Saturday, June 04, 2005

The Case of the Curious Quiet

About a week ago, I noted the strange silence coming from Tennessee's Democratic quarters about the Tennessee Waltz indictments and the legislators who got them. What anger there was seemed to be muted and specific, or tightly generalised to only those indicted. Little to no anger at the leadership of the party, or the atmosphere within the party that made such widespread corruption possible did I find.

I asked my readers to point me to anyone who was expressing what I wasn't seeing. I got no real response.

The guys at LeanLeft, one of the blogs I criticised then, have since had three posts on legislative and government corruption. All, however, reference Republican wrongdoing in other states and do not address the Tennessee situation. It was, as I noted then, a lot of hand-waving to distract attention and shift responsibility. The conflation of "Quick, look over there!" and "Well, they do it, too." While it is important to highlight and draw attention to corruption -- a core purpose of the First Amendment and absolutely essential speech to free and honest government -- those aren't valid responses to my question. It still remains to be answered.

But, in this post, Kevin argues:
Campaign financing has now become almost indistinguishable from open bribery. In public the fiction is maintained, but, as the Westar case reveals, in private companies know they are buying Congresspeople and Congresspeople are quite happy – indeed, they need the money to get re-elected – to be bought.

The only solution to this is public campaign financing....
He must be kidding. Having just seen how access to legislation -- a core function of government -- can be controlled by extortion and bribery he wants to take all that money used to finance campaigns, put it into one pot, and then give control of that pot to the same legislators and public officials he documents, and we now know, are bribeable! What possible logic is there in this?

The solutions are simple and threefold: transparency, openness and reporting.

Money should be transparent. Donations to candidates should only be allowed from living humans who are citizens of this country. No donations from parties, corporations, foundations, unions or PACs allowed. If organisations want to make a group donation, it should be composed of bundled and identified individual donations. (I would also argue against limits on contributions, but we'll leave that for another day.) Groups that campaign on behalf of a particular candidate should be subject to the same restrictions.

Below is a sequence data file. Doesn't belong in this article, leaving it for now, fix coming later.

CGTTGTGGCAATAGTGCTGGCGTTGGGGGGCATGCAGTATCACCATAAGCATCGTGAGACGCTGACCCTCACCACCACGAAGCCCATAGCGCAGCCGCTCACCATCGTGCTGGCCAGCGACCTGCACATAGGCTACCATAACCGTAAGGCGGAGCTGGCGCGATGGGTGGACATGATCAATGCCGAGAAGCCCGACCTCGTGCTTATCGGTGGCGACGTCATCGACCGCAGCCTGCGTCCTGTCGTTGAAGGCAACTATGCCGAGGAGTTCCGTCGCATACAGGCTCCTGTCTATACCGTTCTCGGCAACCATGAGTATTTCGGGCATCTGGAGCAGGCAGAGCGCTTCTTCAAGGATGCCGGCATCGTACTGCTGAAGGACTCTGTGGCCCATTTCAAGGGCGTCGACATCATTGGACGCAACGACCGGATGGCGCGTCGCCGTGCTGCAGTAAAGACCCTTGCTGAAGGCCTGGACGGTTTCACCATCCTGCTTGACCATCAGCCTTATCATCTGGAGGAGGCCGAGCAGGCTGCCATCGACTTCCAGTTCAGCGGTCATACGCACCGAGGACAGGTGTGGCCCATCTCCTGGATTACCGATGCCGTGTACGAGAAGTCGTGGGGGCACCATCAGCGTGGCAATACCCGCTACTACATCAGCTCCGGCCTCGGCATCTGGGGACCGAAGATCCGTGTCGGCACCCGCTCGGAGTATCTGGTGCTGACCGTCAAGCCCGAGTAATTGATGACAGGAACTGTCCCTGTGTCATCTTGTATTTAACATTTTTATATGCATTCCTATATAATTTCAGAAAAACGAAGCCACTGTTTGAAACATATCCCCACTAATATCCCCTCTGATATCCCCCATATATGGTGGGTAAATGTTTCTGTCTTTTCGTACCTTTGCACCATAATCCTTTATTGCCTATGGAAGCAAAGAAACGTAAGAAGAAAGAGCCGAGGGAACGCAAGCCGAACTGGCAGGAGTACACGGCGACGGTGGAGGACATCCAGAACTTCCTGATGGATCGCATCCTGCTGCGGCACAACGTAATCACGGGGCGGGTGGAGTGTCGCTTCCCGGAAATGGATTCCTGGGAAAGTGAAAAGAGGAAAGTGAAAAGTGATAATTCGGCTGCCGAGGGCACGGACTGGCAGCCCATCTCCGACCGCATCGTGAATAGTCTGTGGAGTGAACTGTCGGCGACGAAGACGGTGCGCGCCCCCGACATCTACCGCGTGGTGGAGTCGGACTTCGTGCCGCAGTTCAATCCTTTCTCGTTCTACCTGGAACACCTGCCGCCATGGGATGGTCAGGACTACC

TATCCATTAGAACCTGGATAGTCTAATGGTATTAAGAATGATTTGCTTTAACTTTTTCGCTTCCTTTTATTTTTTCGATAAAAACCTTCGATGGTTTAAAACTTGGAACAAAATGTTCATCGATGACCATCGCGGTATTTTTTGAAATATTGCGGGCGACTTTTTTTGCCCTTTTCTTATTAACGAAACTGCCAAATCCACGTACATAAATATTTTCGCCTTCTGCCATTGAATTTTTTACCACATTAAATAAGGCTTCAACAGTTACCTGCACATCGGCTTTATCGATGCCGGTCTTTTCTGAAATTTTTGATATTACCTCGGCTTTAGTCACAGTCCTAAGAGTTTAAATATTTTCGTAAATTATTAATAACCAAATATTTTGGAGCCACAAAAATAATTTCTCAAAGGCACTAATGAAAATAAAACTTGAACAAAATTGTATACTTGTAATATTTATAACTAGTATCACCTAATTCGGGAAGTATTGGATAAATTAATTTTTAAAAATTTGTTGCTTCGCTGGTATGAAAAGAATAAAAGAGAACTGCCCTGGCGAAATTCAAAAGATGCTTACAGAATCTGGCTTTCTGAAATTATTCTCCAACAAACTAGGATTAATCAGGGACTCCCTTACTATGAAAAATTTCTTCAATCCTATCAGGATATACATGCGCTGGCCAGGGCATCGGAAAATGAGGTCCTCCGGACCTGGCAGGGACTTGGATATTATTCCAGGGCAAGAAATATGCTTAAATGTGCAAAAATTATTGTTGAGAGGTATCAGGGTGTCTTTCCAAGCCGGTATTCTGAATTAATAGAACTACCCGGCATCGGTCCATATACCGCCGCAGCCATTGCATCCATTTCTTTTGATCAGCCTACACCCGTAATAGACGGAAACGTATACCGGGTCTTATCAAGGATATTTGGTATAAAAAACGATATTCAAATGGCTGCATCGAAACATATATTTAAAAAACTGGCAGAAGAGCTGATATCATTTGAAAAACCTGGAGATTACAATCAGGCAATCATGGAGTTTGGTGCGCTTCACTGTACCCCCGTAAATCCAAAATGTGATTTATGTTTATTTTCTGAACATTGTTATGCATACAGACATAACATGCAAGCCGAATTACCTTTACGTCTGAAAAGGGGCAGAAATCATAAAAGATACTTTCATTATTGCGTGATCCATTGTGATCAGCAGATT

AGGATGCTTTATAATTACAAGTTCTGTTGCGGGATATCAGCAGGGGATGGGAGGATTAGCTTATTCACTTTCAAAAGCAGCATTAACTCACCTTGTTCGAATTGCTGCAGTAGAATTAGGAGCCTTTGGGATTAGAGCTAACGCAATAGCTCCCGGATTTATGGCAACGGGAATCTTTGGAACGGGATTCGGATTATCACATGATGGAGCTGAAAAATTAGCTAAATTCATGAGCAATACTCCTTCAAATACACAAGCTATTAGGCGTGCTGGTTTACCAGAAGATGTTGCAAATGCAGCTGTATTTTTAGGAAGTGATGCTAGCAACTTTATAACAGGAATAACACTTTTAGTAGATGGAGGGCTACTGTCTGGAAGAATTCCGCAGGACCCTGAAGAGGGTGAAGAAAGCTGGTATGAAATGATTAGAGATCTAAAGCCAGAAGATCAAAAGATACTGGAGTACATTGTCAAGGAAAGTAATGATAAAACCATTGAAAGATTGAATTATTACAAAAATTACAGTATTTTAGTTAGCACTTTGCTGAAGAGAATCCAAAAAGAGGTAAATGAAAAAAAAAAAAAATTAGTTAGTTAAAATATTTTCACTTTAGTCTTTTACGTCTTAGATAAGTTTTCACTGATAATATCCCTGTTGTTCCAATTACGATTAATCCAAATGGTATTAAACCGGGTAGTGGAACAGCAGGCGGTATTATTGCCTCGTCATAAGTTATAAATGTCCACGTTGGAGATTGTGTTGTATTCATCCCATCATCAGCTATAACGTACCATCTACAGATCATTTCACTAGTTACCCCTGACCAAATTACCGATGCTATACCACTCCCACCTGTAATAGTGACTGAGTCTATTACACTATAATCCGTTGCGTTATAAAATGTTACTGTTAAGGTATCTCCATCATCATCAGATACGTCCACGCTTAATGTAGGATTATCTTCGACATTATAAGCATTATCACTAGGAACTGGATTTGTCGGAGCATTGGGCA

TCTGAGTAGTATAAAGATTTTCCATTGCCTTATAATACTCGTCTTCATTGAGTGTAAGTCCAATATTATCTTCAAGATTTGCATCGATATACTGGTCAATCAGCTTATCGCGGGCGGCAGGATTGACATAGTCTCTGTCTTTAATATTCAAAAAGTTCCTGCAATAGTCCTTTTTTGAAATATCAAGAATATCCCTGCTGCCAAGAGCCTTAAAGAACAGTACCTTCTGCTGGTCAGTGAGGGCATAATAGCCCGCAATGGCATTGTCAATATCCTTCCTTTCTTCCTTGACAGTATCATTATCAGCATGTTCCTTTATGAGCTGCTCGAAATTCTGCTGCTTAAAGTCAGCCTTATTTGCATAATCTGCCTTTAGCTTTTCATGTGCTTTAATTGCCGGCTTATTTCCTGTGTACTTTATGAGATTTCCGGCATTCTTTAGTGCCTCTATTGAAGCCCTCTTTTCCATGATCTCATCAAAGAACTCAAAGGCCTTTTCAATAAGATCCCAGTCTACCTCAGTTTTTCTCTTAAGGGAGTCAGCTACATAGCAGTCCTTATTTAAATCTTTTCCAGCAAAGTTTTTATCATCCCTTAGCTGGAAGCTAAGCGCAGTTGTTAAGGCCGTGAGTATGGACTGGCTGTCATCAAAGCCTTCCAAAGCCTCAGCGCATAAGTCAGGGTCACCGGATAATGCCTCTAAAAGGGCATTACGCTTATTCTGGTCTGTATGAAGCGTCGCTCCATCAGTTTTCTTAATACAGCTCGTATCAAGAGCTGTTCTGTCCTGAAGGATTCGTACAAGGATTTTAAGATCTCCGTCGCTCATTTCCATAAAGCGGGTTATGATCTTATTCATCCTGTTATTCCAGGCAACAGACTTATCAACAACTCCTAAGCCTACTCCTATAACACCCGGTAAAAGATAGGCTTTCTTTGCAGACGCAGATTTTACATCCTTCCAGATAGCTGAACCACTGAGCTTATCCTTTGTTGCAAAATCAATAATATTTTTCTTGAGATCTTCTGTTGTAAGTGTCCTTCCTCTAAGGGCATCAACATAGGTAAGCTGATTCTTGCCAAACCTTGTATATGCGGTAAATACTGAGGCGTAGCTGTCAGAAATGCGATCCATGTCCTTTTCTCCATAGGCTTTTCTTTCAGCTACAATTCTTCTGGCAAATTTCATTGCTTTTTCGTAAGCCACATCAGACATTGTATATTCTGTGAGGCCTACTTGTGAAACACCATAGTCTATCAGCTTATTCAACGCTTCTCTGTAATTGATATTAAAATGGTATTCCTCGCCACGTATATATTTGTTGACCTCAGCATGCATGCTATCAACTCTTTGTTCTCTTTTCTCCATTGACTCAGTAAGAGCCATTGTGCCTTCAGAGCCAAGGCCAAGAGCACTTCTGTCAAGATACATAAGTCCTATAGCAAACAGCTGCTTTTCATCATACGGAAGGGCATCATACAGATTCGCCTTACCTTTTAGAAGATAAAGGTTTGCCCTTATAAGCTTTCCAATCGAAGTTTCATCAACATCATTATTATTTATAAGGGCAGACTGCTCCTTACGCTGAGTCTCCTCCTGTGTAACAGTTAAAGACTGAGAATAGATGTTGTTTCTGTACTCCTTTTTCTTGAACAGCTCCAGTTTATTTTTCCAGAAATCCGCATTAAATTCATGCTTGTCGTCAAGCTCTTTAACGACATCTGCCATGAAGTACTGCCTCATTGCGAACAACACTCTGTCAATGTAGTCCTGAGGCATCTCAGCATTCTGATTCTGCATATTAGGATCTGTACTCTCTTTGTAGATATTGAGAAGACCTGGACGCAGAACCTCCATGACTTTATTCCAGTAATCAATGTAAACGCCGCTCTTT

Donations should be recorded and posted to the candidate's offical website within 72 hours. Give the FEC regulatory power to audit those lists with a warrant. All campaign expenditures must be accounted for, although they don't have to be publicly posted. Just accessible to the FEC.

Yes, there is a loss of privacy. But I would argue that the public good done by transparency outweighs that significantly.

Next is openness. Meetings by public, elected and appointed officials must always be open to the public and the press. Period. Failure to follow this law results in fines by the State Attorney General to the people involved. Automatically upon discovery. This will slow down some government action, but since when is that bad?

In this digital age, I might even push for recording of all public meetings. It's as cheap as its ever been, easily done and permanently storable. This would allow for public review at a later date.

Public records? Same thing. Not databases of private, required information like dates of birth, Social Security numbers, phone numbers driver's license numbers, and other identifying information, but the reports, transcripts, files and other output of public officials and their offices. This should be automatically available and there should be no delay or excuse in granting access.

The work of government is the work of the people. There is no valid argument for hiding it from that public. If work proceeds more cautiously because of the awareness of public scrutiny, again, how is that a bad thing?

Lastly is reporting. This is the secondary essential function of the First Amendment, to make the doings of government and its officials known to the people they are supposed to serve, but frequently exploit or rule over. (The primary function was to encourage and protect free dissent.) We the people must take active interest and participation in our government. Reading about and being familiar with the players and their actions is necessary. Newspapers used to do this job pretty well, until the post-WWII period, when they adopted the "fair, neutral and objective" stance. Nowadays, blogs and websites are moving quickly and decisively to fill that void.

I would add keeping power as close to the people as possible, making it possible for the people to feel they have a real hand in it. But that, too, is a discussion for another time.

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